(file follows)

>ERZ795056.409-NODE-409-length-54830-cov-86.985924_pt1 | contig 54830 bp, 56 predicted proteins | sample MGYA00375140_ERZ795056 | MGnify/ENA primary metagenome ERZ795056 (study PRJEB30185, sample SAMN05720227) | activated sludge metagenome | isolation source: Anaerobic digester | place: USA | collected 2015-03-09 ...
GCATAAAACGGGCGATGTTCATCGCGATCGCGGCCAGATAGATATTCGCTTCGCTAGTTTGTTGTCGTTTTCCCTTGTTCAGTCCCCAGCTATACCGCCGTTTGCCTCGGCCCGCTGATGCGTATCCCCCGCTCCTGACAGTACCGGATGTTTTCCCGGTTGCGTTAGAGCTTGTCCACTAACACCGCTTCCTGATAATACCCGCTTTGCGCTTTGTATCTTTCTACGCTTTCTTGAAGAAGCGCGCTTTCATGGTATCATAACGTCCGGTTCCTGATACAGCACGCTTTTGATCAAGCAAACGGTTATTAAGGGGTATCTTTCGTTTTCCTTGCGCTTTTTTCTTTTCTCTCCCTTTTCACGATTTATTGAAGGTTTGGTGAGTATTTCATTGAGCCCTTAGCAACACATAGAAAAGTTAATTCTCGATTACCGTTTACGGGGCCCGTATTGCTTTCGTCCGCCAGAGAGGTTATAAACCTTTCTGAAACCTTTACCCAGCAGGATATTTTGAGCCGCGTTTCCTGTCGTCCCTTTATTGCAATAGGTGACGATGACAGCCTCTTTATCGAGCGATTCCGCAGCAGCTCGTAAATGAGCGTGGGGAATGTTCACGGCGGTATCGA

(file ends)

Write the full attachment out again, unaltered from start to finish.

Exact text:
>ERZ795056.409-NODE-409-length-54830-cov-86.985924_pt1 | contig 54830 bp, 56 predicted proteins | sample MGYA00375140_ERZ795056 | MGnify/ENA primary metagenome ERZ795056 (study PRJEB30185, sample SAMN05720227) | activated sludge metagenome | isolation source: Anaerobic digester | place: USA | collected 2015-03-09 ...
GCATAAAACGGGCGATGTTCATCGCGATCGCGGCCAGATAGATATTCGCTTCGCTAGTTTGTTGTCGTTTTCCCTTGTTCAGTCCCCAGCTATACCGCCGTTTGCCTCGGCCCGCTGATGCGTATCCCCCGCTCCTGACAGTACCGGATGTTTTCCCGGTTGCGTTAGAGCTTGTCCACTAACACCGCTTCCTGATAATACCCGCTTTGCGCTTTGTATCTTTCTACGCTTTCTTGAAGAAGCGCGCTTTCATGGTATCATAACGTCCGGTTCCTGATACAGCACGCTTTTGATCAAGCAAACGGTTATTAAGGGGTATCTTTCGTTTTCCTTGCGCTTTTTTCTTTTCTCTCCCTTTTCACGATTTATTGAAGGTTTGGTGAGTATTTCATTGAGCCCTTAGCAACACATAGAAAAGTTAATTCTCGATTACCGTTTACGGGGCCCGTATTGCTTTCGTCCGCCAGAGAGGTTATAAACCTTTCTGAAACCTTTACCCAGCAGGATATTTTGAGCCGCGTTTCCTGTCGTCCCTTTATTGCAATAGGTGACGATGACAGCCTCTTTATCGAGCGATTCCGCAGCAGCTCGTAAATGAGCGTGGGGAATGTTCACGGCGGTATCGA